All that said, this AHIP response is interesting:
Karen Ignagni, head of America's Health Insurance Plans, the trade group that released the report, stood by its findings. The CBO estimated that the Finance bill would cover 94 percent of legal residents by 2019, but Ignagni said insurers prefer coverage levels in the "high 90s."Well, so do I, and so do most House Democrats, including the leadership -- who, for that matter, also want to get rid of the excise tax that the AHIP-commissioned report takes aim at. The report may be disingenuous. But it's actually trying to push reform to the left to the extent that doing so means stimulating more spending on health care -- by individuals, the government and employers.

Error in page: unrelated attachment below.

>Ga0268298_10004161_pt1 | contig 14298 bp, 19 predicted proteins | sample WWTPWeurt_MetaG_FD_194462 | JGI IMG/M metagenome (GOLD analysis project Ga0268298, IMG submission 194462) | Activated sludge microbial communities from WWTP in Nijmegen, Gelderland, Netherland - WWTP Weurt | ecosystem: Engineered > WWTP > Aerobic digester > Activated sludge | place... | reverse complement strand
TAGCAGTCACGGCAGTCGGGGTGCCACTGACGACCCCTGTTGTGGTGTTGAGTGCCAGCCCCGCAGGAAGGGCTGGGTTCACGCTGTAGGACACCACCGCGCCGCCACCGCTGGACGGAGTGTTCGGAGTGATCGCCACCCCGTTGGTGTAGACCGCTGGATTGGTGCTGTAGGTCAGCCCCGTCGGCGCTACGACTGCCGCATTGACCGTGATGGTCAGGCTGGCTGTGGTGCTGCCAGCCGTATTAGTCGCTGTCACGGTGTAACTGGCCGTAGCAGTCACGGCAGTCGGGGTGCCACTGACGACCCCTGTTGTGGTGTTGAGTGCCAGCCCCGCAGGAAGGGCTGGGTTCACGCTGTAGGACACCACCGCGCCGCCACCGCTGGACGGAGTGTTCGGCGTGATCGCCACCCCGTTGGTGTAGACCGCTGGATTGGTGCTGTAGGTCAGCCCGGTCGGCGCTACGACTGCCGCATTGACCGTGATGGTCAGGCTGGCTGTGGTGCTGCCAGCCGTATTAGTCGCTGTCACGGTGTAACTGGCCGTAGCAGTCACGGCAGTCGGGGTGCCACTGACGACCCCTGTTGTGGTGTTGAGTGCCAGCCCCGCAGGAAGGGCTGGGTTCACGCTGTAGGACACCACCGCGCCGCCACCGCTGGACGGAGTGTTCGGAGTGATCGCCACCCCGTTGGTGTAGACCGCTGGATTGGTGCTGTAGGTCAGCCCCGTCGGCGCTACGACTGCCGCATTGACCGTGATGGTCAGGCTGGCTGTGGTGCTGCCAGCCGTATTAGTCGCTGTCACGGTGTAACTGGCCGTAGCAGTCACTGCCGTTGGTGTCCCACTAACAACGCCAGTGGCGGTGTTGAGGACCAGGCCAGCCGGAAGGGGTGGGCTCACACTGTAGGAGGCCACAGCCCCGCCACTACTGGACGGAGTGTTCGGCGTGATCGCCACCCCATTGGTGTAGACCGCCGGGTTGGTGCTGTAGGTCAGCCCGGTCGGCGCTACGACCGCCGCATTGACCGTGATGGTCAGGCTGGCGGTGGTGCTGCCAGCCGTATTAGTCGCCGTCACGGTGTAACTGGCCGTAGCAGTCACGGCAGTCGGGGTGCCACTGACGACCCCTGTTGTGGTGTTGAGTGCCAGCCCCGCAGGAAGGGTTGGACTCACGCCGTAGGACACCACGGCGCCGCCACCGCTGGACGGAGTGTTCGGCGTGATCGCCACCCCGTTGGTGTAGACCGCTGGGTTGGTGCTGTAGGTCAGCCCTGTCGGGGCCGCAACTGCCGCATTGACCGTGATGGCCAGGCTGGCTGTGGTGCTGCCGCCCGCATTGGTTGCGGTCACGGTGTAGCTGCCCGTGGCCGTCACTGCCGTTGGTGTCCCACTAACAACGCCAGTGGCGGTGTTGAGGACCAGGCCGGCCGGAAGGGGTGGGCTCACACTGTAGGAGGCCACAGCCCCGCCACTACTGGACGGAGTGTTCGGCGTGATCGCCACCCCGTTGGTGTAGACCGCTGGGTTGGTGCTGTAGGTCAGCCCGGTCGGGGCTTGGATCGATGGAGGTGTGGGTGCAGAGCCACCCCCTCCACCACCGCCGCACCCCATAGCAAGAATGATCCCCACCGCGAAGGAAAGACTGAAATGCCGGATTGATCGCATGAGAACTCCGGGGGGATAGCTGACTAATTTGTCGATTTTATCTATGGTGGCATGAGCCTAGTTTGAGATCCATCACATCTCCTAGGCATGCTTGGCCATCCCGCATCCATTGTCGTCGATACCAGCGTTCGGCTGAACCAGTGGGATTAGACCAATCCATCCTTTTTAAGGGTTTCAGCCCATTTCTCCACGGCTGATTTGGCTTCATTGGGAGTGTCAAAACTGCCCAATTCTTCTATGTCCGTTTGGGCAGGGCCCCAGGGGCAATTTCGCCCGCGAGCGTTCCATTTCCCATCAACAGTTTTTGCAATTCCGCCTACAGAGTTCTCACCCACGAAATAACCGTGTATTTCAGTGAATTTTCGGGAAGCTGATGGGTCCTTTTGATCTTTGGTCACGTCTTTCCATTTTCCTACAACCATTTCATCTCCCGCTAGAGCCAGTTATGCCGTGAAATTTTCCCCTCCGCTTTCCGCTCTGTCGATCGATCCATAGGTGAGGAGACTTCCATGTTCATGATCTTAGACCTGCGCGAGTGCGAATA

Of course, AHIP is dead-set against the public option, which is designed to drive premium costs down; the argument that it would have the opposite effect on private plans seems particularly disingenuous. Still, the net effect of the pressure effected by this 'research' could be to strengthen and accelerate the move toward universal coverage, through stricter individual mandates softened by more generous subsidies. If the insurers gain those points, and lose on the pubic option, the result could indeed by "coverage levels in the high 90s." Which is still a few points short of where they should be.
UPDATE: Ezra Klein nicely encapsulates AHIP's argument: they want more customers dragooned via a strong individual mandate, but also want to kill all the proposed taxes and cost control measures that make the mandate viable.